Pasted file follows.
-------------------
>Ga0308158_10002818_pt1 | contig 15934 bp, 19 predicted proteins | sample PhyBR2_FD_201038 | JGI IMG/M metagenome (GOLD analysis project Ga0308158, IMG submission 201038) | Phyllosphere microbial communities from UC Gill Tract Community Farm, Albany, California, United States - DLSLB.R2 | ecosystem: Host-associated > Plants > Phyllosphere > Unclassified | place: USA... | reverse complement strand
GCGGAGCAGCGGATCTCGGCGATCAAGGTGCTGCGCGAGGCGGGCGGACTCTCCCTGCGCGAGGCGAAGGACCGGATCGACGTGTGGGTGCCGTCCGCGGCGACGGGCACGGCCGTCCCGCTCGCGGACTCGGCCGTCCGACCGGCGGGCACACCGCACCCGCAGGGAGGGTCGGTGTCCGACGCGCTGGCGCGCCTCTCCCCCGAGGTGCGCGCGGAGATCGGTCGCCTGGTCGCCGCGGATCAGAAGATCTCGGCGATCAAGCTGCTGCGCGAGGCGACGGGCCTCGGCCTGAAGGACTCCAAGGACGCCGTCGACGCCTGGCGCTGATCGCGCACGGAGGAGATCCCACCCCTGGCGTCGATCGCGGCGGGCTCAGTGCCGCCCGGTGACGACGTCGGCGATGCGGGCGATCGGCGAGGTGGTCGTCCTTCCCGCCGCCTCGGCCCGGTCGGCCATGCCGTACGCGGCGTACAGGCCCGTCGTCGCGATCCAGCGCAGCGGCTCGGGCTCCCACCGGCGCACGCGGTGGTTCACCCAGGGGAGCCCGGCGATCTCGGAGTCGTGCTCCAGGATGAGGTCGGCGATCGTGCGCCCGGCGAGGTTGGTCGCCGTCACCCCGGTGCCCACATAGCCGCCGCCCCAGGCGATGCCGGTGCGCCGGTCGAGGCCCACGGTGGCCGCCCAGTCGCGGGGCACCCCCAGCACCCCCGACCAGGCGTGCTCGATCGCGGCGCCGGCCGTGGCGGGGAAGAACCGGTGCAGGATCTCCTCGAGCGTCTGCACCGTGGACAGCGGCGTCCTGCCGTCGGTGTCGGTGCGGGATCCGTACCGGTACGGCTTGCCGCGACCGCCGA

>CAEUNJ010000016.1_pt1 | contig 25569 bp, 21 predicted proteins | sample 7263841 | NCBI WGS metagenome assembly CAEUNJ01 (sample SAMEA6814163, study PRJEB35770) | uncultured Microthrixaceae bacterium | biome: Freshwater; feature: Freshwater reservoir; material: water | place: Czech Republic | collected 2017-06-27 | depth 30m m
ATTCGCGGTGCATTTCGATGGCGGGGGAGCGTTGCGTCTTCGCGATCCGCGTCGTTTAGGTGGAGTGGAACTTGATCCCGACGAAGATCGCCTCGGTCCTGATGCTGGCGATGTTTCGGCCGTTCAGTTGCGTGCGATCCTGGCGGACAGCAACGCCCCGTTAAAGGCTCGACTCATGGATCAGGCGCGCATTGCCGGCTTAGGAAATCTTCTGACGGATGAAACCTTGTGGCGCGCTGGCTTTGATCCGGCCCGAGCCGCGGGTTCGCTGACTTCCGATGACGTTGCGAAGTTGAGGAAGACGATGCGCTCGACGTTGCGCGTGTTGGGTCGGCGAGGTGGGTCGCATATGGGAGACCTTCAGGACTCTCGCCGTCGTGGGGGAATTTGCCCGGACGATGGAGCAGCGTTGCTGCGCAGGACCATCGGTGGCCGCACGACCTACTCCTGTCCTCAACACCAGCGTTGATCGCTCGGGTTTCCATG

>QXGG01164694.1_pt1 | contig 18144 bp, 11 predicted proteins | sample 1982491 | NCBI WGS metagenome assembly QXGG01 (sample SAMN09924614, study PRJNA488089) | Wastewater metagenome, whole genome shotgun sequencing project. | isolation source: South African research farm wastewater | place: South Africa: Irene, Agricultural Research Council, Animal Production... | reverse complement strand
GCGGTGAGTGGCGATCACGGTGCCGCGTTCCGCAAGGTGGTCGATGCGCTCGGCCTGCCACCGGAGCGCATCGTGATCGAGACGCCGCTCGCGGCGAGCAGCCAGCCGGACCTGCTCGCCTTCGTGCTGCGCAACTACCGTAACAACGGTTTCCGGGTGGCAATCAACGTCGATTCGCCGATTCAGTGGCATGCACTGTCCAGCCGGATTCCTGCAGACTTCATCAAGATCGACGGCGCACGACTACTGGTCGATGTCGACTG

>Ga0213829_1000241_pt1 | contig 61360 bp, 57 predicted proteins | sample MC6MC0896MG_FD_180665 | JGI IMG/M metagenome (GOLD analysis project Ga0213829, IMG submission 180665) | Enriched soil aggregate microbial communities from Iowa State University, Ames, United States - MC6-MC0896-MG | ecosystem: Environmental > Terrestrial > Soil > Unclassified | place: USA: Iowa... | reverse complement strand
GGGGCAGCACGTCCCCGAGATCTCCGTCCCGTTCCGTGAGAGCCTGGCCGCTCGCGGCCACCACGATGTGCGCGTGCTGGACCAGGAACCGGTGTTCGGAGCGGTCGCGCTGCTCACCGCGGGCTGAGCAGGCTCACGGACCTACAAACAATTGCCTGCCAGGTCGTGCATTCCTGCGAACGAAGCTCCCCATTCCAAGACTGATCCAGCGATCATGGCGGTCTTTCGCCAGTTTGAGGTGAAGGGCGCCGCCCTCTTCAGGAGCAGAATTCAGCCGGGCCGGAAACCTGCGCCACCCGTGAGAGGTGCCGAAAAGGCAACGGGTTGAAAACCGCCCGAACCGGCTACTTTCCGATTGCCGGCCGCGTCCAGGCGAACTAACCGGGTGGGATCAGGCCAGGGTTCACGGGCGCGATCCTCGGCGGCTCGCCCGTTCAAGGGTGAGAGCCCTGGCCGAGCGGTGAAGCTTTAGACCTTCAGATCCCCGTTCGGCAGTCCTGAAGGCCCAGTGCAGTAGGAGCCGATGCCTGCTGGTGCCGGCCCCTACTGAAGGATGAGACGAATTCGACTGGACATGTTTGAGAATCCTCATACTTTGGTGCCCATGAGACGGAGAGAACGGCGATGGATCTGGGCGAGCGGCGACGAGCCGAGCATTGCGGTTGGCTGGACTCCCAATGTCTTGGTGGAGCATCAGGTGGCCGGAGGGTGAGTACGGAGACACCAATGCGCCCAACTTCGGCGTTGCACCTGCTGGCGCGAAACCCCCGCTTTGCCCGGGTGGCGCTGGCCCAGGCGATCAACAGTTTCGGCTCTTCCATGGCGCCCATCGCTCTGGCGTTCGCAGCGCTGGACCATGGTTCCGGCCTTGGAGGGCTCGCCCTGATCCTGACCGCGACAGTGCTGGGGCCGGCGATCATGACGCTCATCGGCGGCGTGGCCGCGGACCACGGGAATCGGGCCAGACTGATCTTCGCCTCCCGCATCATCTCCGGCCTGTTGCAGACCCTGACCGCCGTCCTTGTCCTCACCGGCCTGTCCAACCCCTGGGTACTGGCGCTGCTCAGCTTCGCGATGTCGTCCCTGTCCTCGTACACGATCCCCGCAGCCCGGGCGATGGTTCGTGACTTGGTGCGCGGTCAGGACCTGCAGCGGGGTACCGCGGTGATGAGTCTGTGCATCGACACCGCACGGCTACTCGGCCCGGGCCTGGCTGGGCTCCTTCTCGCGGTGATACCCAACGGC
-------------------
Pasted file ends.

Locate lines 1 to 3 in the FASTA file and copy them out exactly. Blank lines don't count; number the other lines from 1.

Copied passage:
>Ga0308158_10002818_pt1 | contig 15934 bp, 19 predicted proteins | sample PhyBR2_FD_201038 | JGI IMG/M metagenome (GOLD analysis project Ga0308158, IMG submission 201038) | Phyllosphere microbial communities from UC Gill Tract Community Farm, Albany, California, United States - DLSLB.R2 | ecosystem: Host-associated > Plants > Phyllosphere > Unclassified | place: USA... | reverse complement strand
GCGGAGCAGCGGATCTCGGCGATCAAGGTGCTGCGCGAGGCGGGCGGACTCTCCCTGCGCGAGGCGAAGGACCGGATCGACGTGTGGGTGCCGTCCGCGGCGACGGGCACGGCCGTCCCGCTCGCGGACTCGGCCGTCCGACCGGCGGGCACACCGCACCCGCAGGGAGGGTCGGTGTCCGACGCGCTGGCGCGCCTCTCCCCCGAGGTGCGCGCGGAGATCGGTCGCCTGGTCGCCGCGGATCAGAAGATCTCGGCGATCAAGCTGCTGCGCGAGGCGACGGGCCTCGGCCTGAAGGACTCCAAGGACGCCGTCGACGCCTGGCGCTGATCGCGCACGGAGGAGATCCCACCCCTGGCGTCGATCGCGGCGGGCTCAGTGCCGCCCGGTGACGACGTCGGCGATGCGGGCGATCGGCGAGGTGGTCGTCCTTCCCGCCGCCTCGGCCCGGTCGGCCATGCCGTACGCGGCGTACAGGCCCGTCGTCGCGATCCAGCGCAGCGGCTCGGGCTCCCACCGGCGCACGCGGTGGTTCACCCAGGGGAGCCCGGCGATCTCGGAGTCGTGCTCCAGGATGAGGTCGGCGATCGTGCGCCCGGCGAGGTTGGTCGCCGTCACCCCGGTGCCCACATAGCCGCCGCCCCAGGCGATGCCGGTGCGCCGGTCGAGGCCCACGGTGGCCGCCCAGTCGCGGGGCACCCCCAGCACCCCCGACCAGGCGTGCTCGATCGCGGCGCCGGCCGTGGCGGGGAAGAACCGGTGCAGGATCTCCTCGAGCGTCTGCACCGTGGACAGCGGCGTCCTGCCGTCGGTGTCGGTGCGGGATCCGTACCGGTACGGCTTGCCGCGACCGCCGA

>CAEUNJ010000016.1_pt1 | contig 25569 bp, 21 predicted proteins | sample 7263841 | NCBI WGS metagenome assembly CAEUNJ01 (sample SAMEA6814163, study PRJEB35770) | uncultured Microthrixaceae bacterium | biome: Freshwater; feature: Freshwater reservoir; material: water | place: Czech Republic | collected 2017-06-27 | depth 30m m